The Advantage of Competition

The Advantage of Competition

In the animal kingdom, there’s the constant fight for survival. In sports, we dig deep for that extra push. And for companies like SIX and for the Swiss stock exchange, it’s competition that drives the business.

Charles Darwin long ago recognized how essential competition is to the survival of a species. Economist John Maurice Clark viewed competition as a prerequisite to economic growth and technological advancement. Competition doesn’t just vitalize business, but also spurs athletes to ever greater heights of achievement. Three different perspectives show that the principle of competition is fundamentally unrivalled.

The Ape Whisperer

Zurich Zoo curator Dr. Pascal Marty is an expert on wild animals and how to care for them properly in captivity. The biologist, specialized in primatology, has headed the zoo’s Public Relations department for about a year now.

“In the animal kingdom, competition is synonymous with struggling to produce the most offspring. Those animals that excel at finding food and mating partners, both scarce resources, are the ones that prevail. This natural selection is a defining principle of evolution. At the zoo, we can deliberately eliminate competition for resources by providing all of the animals with sufficient nourishment. To avert conflicts over mating partners, we often keep only one male per species. For some species, we simulate natural selection with the help of international studbooks. This means that only certain particularly suitable animals are allowed to procreate. There is also competition between species. For example, in our Lewa Savanna compound with its seven different animal species, we have to make sure that there are many different feeding sites. Otherwise, the rhinoceroses would monopolize the food. In nature, numerous animal species have found their ecological niche after millions of years. Koalas, for instance, don’t have to fear much competition for eucalyptus leaves.”

The Olympian

Sport climber Petra Klingler won the 2016 World Championship in bouldering, i.e. climbing without ropes. At the 2021 Olympic Games in Tokyo, she’ll represent Switzerland in a newly instated discipline that combines bouldering, lead climbing, and speed climbing.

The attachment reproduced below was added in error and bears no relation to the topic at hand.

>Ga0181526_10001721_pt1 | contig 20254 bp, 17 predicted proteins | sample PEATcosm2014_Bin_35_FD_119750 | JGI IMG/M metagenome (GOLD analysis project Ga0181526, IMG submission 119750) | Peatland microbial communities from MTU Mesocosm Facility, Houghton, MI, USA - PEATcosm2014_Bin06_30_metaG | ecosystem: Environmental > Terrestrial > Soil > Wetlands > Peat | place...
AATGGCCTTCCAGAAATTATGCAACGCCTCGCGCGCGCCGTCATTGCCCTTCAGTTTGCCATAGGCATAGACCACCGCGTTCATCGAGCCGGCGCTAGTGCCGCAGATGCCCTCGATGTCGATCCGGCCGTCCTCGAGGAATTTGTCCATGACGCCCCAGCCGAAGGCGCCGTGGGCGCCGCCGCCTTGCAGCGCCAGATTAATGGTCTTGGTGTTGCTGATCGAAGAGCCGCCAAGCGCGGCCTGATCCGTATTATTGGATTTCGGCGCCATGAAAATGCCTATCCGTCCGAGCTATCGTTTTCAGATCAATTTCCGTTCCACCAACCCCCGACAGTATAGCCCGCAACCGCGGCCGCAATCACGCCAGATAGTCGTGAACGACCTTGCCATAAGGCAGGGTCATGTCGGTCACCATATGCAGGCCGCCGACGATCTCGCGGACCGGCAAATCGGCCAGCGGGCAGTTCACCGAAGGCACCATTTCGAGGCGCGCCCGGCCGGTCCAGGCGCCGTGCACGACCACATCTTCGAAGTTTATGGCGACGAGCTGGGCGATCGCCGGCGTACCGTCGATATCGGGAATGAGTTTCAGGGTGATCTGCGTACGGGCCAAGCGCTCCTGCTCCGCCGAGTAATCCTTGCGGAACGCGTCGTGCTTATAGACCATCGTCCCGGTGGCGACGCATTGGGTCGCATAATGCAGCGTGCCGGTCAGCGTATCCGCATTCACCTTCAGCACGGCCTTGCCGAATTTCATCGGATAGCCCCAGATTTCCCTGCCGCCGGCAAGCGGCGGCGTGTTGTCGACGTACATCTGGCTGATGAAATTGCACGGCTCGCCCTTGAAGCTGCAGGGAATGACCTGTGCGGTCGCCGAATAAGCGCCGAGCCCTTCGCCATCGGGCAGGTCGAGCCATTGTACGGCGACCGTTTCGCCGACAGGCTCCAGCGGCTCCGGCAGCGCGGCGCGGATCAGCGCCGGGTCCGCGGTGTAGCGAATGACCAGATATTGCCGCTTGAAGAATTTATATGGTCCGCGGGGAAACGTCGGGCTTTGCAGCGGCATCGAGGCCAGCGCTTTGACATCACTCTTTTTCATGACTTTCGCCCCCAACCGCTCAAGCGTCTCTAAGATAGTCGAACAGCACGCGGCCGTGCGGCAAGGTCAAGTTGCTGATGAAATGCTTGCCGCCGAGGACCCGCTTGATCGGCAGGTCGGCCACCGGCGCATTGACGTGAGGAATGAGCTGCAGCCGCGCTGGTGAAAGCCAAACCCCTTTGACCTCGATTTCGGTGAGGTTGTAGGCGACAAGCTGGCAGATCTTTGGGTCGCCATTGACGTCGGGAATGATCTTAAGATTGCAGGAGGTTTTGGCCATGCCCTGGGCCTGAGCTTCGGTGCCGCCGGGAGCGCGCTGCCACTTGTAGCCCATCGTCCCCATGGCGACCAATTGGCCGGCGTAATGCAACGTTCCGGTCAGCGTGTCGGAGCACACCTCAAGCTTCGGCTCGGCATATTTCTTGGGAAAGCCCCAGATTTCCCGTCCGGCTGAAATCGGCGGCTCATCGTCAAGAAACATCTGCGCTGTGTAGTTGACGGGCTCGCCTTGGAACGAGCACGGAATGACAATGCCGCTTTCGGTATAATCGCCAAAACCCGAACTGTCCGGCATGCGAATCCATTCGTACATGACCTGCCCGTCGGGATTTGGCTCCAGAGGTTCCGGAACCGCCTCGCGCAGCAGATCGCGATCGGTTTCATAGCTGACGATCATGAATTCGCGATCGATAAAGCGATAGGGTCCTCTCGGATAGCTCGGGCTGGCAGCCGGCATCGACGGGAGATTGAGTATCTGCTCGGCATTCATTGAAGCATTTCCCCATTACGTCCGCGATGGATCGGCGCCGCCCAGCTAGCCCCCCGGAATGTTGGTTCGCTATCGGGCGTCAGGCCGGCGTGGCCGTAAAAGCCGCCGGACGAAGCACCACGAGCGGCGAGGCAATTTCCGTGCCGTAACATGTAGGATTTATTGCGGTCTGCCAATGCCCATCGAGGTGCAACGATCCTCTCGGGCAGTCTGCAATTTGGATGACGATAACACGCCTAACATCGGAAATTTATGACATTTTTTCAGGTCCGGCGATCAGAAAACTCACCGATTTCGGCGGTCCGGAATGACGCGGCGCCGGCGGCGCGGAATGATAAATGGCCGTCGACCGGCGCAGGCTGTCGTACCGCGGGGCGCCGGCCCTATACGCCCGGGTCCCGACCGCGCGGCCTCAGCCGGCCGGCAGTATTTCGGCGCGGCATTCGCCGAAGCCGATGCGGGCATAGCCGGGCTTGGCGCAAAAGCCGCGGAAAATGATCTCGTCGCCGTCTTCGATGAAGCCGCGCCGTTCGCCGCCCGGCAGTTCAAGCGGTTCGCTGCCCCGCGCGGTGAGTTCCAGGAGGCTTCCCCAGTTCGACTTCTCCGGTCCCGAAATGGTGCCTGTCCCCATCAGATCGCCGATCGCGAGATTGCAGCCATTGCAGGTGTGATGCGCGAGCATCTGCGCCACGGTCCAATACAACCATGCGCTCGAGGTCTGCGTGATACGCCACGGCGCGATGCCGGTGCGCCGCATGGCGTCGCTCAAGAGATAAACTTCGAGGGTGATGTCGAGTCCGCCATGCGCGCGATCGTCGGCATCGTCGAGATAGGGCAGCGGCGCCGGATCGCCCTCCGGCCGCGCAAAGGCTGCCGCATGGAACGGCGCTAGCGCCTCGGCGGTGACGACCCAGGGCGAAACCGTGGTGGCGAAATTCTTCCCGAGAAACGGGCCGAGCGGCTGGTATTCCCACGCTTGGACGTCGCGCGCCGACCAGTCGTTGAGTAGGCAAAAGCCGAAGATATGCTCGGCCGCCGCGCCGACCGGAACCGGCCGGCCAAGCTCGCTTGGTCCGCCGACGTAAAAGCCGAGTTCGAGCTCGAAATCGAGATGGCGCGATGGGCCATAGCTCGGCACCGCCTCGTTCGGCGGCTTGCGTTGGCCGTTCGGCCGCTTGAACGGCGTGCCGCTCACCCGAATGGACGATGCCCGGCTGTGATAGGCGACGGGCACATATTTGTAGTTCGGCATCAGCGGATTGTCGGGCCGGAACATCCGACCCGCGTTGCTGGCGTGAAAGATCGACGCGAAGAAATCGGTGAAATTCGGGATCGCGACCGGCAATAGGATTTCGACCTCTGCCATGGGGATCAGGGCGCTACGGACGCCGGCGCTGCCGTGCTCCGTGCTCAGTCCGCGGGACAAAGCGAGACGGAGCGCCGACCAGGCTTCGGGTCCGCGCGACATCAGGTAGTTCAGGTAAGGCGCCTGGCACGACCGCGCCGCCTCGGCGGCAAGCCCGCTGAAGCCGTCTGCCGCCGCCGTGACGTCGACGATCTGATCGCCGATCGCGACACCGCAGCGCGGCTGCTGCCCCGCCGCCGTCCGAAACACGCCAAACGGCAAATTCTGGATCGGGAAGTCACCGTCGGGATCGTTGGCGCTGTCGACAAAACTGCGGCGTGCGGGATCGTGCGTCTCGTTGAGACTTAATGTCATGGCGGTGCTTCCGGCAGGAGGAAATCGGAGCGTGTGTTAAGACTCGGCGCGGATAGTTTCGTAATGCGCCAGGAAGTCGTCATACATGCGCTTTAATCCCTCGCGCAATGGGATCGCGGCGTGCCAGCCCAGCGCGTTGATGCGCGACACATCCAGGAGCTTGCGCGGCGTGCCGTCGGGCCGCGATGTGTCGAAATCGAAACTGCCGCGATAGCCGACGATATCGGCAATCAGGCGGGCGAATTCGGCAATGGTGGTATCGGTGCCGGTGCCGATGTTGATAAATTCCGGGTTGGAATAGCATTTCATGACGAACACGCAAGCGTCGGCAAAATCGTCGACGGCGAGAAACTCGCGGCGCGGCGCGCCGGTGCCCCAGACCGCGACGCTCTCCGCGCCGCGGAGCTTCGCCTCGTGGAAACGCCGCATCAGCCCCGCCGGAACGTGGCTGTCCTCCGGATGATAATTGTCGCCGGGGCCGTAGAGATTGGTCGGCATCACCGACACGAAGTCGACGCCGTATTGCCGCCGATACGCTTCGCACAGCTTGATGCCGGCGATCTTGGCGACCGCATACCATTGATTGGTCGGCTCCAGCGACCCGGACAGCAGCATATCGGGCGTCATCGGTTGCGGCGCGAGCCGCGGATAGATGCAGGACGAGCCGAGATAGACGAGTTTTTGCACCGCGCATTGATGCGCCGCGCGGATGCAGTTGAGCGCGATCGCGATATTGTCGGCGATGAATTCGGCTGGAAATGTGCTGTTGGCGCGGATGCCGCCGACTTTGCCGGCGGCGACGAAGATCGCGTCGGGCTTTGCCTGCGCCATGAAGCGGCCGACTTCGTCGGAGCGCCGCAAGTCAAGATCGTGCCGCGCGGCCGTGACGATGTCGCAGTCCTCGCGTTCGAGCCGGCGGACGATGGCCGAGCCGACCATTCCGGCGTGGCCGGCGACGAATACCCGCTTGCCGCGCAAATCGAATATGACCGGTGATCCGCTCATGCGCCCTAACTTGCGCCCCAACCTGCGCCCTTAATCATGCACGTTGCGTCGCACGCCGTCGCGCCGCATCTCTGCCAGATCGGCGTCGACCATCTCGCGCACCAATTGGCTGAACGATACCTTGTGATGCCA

“As a sport climber, I pit myself against others. Competition makes me better because I can learn from defeats. Afterward I ask myself how my opponent outdid me. Back when I was a kickboxer, I tried to exploit my opponents’ weaknesses. In the sport of climbing, I try to benefit from my opponents’ strengths because essentially we all have the same adversary: the wall. It even goes so far that we view the route together and give each other tips before the final of a bouldering competition. During the competition, though, we have to go to an isolation area. I don’t get to see how my opponent climbed until I study it on video at home. It’s different in speed climbing on identical routes set side by side, where I sprint up the wall in a matter of seconds. Spying my opponent out of the corner of my eye gives me an extra boost in speed climbs. The duel already begins beforehand. By psyching myself up and striking a self-confident pose, I build up body tension that enables me to summon my full power reserves when the starting gun sounds.”

The Market Leader

Christian Reuss has been with SIX for 12 years and has headed SIX Swiss Exchange since October 2020. In this role, he prepared SIX for the return of competition to Swiss equity trading, which had been suspended since 1 July 2019 for political reasons, causing almost all trading volume to shift to Switzerland’s domestic exchange.

“The Markets in Financial Instruments Directive, in force since 2007, aimed to stimulate stock-market trading in Europe by fostering competition. This consistently worked, with one exception: Trading in Swiss stocks between July 2019 and January 2021 took place almost exclusively on the Swiss stock exchange as a result of political disagreements between the Swiss Confederation and the European Union. So, it seems almost logical that another political decision – Brexit – led to a resumption of competition on 3 February 2021. But during the intervening period, it felt as though the Swiss stock exchange never stopped striving to prove itself in the competitive arena. We offered our clients new functionalities and showed market participants the merits of concentrating liquidity in a single trading venue: It results in greater efficiency, larger trading volumes at the best price, and stronger resistance to external shocks such as the COVID-19 crisis. And now we’re looking forward to starting to promote the Swiss market again together with our competitors.”